Increases in non-residential building construction costs continued to slow or stabilize in most of the CMAs covered by the survey. Rising non-residential construction costs remained largely driven by continued price growth in structural metal products, which have been impacted by supply chain constraints.
Non-residential building construction costs rose the most in Toronto (+3.6%) and Montréal (+3.0%), with the cost to construct warehouses and factories increasing the most in these CMAs. Higher construction costs in Toronto may have been influenced by demand conditions, with increased investment in warehouses and factories. Specifically, investment into warehouses in Toronto reached an all-time high in January, while investment into factories rebounded between November 2021 and February 2022 after declining over the previous year and a half.
St. John's (+1.0%) experienced the smallest quarterly price increase, followed closely by Moncton (+1.2%). St. John's recorded its smallest increase since the fourth quarter of 2020.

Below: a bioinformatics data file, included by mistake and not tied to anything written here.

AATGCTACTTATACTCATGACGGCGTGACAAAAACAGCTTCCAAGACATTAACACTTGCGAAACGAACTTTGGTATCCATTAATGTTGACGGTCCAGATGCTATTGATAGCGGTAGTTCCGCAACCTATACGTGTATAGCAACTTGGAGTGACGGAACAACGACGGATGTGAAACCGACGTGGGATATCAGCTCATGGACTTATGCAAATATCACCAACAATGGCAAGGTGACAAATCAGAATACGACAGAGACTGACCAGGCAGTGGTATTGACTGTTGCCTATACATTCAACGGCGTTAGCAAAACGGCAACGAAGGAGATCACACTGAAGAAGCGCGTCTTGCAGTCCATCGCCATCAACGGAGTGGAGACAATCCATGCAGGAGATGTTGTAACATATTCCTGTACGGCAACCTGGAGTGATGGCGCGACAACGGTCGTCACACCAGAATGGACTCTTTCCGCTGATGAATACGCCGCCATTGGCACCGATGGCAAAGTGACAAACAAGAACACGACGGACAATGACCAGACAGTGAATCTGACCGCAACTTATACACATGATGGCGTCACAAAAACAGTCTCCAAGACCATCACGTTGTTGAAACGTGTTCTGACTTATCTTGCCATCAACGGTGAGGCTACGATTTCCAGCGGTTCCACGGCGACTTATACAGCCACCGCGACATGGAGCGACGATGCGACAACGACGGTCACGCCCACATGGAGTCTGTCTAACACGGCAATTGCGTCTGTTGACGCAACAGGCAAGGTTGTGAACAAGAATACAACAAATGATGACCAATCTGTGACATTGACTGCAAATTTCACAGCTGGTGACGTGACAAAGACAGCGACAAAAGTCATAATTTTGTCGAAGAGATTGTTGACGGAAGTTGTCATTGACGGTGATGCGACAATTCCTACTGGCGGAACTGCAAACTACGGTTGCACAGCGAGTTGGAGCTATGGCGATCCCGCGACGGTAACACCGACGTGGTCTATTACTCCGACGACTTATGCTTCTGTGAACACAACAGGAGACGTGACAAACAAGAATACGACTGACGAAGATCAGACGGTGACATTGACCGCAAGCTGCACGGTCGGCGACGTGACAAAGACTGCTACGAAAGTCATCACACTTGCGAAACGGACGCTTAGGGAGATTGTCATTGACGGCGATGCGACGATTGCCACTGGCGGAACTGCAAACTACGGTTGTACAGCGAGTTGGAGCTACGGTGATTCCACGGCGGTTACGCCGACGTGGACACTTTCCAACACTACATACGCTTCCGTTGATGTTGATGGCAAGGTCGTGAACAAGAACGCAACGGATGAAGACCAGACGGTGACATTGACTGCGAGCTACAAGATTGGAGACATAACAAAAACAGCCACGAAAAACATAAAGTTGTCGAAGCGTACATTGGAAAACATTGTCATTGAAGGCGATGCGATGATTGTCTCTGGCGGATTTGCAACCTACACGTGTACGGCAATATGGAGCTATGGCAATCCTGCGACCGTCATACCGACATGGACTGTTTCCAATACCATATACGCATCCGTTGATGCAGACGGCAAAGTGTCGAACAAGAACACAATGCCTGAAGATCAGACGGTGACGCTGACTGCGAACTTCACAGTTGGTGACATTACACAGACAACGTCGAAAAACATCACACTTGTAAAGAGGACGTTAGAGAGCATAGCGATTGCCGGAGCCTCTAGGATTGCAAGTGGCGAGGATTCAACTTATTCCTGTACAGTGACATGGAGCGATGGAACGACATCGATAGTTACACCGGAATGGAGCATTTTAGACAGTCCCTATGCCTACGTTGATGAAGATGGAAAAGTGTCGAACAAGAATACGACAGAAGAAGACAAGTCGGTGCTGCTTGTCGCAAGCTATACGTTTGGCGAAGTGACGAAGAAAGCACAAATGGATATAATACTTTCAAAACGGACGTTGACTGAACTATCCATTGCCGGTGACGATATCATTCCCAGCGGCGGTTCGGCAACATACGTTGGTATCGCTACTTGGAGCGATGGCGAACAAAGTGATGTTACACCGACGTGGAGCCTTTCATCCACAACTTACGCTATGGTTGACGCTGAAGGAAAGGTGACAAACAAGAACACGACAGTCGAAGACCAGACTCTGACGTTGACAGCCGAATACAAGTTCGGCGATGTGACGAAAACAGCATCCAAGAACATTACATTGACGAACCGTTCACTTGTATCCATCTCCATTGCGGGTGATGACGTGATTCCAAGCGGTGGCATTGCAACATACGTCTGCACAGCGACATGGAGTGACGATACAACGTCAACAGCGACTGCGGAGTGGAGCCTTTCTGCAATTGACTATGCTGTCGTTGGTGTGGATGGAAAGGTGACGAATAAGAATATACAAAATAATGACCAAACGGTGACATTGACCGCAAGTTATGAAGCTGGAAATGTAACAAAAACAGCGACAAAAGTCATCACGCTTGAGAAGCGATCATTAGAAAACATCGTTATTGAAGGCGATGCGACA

Plumbing and electrical cost growth trending higher
Plumbing and electrical product prices continued to climb in the first quarter of 2022, with electrical safety and security systems recording historically strong quarterly price growth. These higher prices have had a particular impact on the construction costs of schools and factories.
Contractors surveyed attributed increased plumbing prices to both rising labour costs and the higher price of material. Costs of plastic and rubber products hit a record-high year-over-year growth (+19.0%) in February 2022. Prior to September 2021, double digit year-over-year growth for plastic and rubber products was last seen in 1995.
Prices for electrical, electronic, audiovisual and telecommunication products also reached a year-over-year peak (+20.9%) in February 2022, which continued the upward trend observed in the previous year.
Year-over-year growth in construction costs surpasses previous highs